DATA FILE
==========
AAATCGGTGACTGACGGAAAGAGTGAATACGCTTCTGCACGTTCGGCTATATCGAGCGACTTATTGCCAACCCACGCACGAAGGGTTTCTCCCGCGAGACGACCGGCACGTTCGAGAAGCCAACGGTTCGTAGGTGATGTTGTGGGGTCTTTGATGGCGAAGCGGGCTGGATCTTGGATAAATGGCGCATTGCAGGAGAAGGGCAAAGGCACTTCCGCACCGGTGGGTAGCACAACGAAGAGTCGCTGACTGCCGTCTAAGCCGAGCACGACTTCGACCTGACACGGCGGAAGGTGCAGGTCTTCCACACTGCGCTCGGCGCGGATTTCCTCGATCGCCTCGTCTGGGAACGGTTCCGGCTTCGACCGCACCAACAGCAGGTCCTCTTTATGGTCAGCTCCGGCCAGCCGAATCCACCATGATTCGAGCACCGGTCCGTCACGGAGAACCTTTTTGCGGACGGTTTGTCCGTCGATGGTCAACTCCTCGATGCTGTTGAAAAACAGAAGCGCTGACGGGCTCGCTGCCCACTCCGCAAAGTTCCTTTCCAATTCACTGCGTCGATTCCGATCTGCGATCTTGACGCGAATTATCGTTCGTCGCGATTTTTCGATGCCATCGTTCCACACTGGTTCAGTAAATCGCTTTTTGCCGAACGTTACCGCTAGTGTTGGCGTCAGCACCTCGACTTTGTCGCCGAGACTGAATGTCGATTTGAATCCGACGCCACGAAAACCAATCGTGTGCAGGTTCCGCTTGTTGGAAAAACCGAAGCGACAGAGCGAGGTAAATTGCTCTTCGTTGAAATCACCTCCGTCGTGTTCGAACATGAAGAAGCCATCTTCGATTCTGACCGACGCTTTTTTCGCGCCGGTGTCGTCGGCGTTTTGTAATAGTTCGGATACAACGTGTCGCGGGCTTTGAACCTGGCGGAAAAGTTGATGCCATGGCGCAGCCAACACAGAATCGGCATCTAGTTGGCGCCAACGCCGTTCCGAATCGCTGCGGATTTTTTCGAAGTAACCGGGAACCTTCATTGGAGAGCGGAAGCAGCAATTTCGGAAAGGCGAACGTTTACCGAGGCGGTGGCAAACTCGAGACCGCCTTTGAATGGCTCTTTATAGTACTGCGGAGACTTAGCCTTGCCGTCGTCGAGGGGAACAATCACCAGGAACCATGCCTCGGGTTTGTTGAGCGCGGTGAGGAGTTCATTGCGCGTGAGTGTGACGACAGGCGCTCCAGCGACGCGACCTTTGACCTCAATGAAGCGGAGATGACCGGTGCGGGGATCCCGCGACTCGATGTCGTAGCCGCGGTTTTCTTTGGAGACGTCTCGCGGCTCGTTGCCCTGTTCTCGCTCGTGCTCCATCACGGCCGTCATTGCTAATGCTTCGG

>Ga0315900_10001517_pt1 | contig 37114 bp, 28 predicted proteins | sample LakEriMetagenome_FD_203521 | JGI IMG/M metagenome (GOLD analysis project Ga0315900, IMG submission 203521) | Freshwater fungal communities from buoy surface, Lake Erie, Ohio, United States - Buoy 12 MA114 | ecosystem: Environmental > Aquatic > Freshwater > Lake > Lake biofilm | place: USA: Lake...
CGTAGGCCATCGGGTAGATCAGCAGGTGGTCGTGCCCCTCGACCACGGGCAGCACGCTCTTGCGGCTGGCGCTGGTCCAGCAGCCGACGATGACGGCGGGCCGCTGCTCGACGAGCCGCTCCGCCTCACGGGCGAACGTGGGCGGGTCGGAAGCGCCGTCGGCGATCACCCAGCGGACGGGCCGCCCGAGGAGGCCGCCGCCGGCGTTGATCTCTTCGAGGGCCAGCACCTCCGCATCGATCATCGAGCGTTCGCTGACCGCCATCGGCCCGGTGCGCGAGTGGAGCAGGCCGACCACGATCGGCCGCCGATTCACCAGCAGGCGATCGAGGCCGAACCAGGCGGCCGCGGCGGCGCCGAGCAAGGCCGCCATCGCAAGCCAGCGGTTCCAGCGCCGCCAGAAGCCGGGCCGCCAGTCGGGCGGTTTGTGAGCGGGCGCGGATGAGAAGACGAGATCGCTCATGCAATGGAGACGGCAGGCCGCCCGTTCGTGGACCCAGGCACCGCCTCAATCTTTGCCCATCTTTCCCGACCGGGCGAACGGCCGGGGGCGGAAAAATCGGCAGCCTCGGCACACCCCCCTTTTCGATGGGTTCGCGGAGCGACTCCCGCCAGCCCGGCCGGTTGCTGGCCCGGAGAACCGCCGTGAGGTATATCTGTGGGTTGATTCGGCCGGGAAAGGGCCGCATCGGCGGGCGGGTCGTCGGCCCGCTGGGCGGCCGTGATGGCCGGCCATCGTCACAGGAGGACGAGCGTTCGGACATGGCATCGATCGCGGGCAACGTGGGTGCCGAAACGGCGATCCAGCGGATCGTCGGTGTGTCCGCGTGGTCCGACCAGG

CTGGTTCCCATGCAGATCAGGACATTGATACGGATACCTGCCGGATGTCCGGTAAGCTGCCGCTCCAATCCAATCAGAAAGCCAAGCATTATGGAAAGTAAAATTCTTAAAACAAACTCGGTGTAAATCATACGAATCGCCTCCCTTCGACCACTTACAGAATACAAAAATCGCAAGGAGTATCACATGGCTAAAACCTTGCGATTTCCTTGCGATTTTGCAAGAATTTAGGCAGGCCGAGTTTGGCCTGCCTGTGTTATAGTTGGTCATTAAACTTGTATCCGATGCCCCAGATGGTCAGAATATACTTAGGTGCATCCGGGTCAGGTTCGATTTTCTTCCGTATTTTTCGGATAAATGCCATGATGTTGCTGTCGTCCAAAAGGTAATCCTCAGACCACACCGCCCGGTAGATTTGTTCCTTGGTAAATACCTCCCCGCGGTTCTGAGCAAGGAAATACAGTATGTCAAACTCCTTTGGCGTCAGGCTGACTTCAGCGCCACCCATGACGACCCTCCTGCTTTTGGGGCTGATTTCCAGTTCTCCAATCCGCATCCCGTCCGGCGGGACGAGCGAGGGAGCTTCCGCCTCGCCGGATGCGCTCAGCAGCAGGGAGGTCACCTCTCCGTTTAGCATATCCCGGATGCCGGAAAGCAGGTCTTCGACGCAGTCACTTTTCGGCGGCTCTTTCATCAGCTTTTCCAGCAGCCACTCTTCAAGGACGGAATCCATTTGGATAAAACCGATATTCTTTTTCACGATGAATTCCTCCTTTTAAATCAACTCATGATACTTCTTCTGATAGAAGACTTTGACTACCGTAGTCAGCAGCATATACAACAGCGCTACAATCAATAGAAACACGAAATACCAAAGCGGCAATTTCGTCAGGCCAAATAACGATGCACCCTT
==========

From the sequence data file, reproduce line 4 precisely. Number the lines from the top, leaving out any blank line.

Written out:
CTGGTTCCCATGCAGATCAGGACATTGATACGGATACCTGCCGGATGTCCGGTAAGCTGCCGCTCCAATCCAATCAGAAAGCCAAGCATTATGGAAAGTAAAATTCTTAAAACAAACTCGGTGTAAATCATACGAATCGCCTCCCTTCGACCACTTACAGAATACAAAAATCGCAAGGAGTATCACATGGCTAAAACCTTGCGATTTCCTTGCGATTTTGCAAGAATTTAGGCAGGCCGAGTTTGGCCTGCCTGTGTTATAGTTGGTCATTAAACTTGTATCCGATGCCCCAGATGGTCAGAATATACTTAGGTGCATCCGGGTCAGGTTCGATTTTCTTCCGTATTTTTCGGATAAATGCCATGATGTTGCTGTCGTCCAAAAGGTAATCCTCAGACCACACCGCCCGGTAGATTTGTTCCTTGGTAAATACCTCCCCGCGGTTCTGAGCAAGGAAATACAGTATGTCAAACTCCTTTGGCGTCAGGCTGACTTCAGCGCCACCCATGACGACCCTCCTGCTTTTGGGGCTGATTTCCAGTTCTCCAATCCGCATCCCGTCCGGCGGGACGAGCGAGGGAGCTTCCGCCTCGCCGGATGCGCTCAGCAGCAGGGAGGTCACCTCTCCGTTTAGCATATCCCGGATGCCGGAAAGCAGGTCTTCGACGCAGTCACTTTTCGGCGGCTCTTTCATCAGCTTTTCCAGCAGCCACTCTTCAAGGACGGAATCCATTTGGATAAAACCGATATTCTTTTTCACGATGAATTCCTCCTTTTAAATCAACTCATGATACTTCTTCTGATAGAAGACTTTGACTACCGTAGTCAGCAGCATATACAACAGCGCTACAATCAATAGAAACACGAAATACCAAAGCGGCAATTTCGTCAGGCCAAATAACGATGCACCCTT